Now, the outer border caused a little bit of a problem as I hadn’t made a note of the fact that the side strips are wider than the top and bottom strips.  I had a vague memory of talking about it with her but couldn’t remember whether she was going to even them up after or just what.  So a phone call was in order – hate to do that because I think I sound scatter-brained (I may be but no sense in letting my customers know it too!) Sure enough the C curl feather border I had planned and started to chalk wouldn’t work because there would be no trimming as she needed the different sized strips so it would fit her bed.  Back to the drawing board.

different sized outer border

The side strip was 7.5″ and the top and bottom strips were only 5.5″.  I had it locked in my head the C curl feather and it took a few hours of trying different ideas and chalking it out before I had to accept that I had to do an overall design in here or the scale of the quilting would end up smaller on the top and the bottom.  I through feathers and leaves and rose-buds all together into a ‘doodle’ type of meandering and while the C curl feather border would have formalized the quilt this pattern looks good too.

feather, rosebud, leaf doodle meander

The outer mint border was done with a simple C curl.

I’ve included a picture of the back because, as usual, the quilting shows up much better LOL

back of quilt

I used So Fine! thread on the top that matched perfectly and let the quilting show instead of the thread.  Of course – the Bottom Line in the bobbin as always!

Another Kaleidoscope Quilt

Just a few quick pictures of the latest customer quilt.  This must be my fourth or fifth kaleidoscope quilt so far.  When the local quilt shop has a class I know that I will be seeing a few of the finished tops!

This one is done a deep rose pink with mint green sashing.

Kaleidoscope Quilt

I outlined all the mint green sashing with MonoPoly clear thread including the little 9-patch in the sashing and the stars.  This monofilament thread from Superior Threads is soft and a dream to work with on the long-arm and my Janome.  A topstitch needle and a bit looser tension is all that is needed.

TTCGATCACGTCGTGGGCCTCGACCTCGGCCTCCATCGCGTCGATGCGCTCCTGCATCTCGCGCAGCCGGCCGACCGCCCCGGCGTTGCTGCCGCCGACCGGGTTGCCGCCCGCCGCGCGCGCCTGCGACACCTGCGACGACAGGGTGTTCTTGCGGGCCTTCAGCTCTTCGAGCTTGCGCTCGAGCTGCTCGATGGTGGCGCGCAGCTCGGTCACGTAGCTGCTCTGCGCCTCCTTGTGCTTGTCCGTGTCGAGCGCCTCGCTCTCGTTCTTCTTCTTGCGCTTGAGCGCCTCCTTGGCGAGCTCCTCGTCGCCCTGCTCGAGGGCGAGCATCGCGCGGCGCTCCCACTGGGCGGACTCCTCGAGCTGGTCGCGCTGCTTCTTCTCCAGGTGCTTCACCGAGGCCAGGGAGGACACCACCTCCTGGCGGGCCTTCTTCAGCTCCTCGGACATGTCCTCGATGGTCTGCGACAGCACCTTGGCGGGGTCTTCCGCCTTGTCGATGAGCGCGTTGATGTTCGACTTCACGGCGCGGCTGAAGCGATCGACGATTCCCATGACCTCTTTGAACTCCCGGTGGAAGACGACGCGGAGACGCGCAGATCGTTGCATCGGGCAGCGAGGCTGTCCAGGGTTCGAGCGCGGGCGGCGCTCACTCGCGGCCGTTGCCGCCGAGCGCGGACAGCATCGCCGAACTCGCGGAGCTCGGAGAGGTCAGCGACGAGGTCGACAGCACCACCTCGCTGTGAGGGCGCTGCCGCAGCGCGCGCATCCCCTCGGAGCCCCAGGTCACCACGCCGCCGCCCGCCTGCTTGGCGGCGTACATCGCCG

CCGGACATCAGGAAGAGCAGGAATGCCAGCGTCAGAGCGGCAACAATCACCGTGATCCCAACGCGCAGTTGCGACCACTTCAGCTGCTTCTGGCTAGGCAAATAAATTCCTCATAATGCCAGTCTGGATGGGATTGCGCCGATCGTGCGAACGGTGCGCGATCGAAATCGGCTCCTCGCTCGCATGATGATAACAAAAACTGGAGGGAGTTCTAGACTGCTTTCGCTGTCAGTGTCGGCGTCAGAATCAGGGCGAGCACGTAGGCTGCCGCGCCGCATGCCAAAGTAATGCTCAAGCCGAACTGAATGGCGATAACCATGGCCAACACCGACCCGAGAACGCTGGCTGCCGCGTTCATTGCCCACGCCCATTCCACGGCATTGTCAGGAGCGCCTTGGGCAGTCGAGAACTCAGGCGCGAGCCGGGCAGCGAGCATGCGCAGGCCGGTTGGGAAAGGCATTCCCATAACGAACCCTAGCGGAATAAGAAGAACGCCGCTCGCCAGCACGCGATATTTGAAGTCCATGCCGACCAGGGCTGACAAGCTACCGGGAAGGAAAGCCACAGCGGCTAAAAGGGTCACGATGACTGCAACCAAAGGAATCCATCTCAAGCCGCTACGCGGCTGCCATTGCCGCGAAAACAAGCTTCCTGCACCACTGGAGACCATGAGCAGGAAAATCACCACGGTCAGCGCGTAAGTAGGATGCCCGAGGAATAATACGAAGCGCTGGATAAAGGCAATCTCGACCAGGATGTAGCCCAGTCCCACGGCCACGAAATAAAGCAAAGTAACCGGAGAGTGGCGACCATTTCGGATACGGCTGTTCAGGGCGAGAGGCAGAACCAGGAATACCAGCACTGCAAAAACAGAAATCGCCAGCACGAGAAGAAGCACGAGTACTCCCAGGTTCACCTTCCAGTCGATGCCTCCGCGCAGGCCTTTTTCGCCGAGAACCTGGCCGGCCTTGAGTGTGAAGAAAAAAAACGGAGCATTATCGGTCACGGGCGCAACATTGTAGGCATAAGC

kaleidoscope close-up

A large meander around the stars, a little continuous curve in the stars and some fantasy feathers using King Tut #952 Wild Rose in the border completed this quilt.

OK – now only 14 more tops to go!

border close-up

Guild Challenges

Most Guilds have a challenge (or two) that they offer to the members to participate or not.  In my Guild, Timberlane Quilters Guild, we are given a challenge at our first meeting in September and have the entire Guild year to work on it.  Our last meeting is in June of the following year and at that time we show off our creativity, skills and hard work.

This challenge was a simple paint chip challenge.  In September we were given a paper bag with a paint chip card and we were to use at least one of the colours on the card in our quilt.  A pretty simple challenge but the creativity it inspired in those that participated was unbelievable.  We had our year end party last night so I don’t have the pictures yet but as soon as I do I will post them here or at least the link to the Guild’s site so I can share with you.

Paint Chip Challenge

I can share mine though.  When I opened my paper bag last year the paint chip I received was of the ‘denim’ sort of blues.  That was when I realized that the challenge wasn’t necessarily in the colour we got but in what to do with it!  I spent a couple months just thinking about it and decided to make something playing off the word ‘blue’.  Hmm – blue suede shoes, blue lagoon; nothing.  Feeling blue… feeling a little blue…that was something I could work with.  Now, what to make.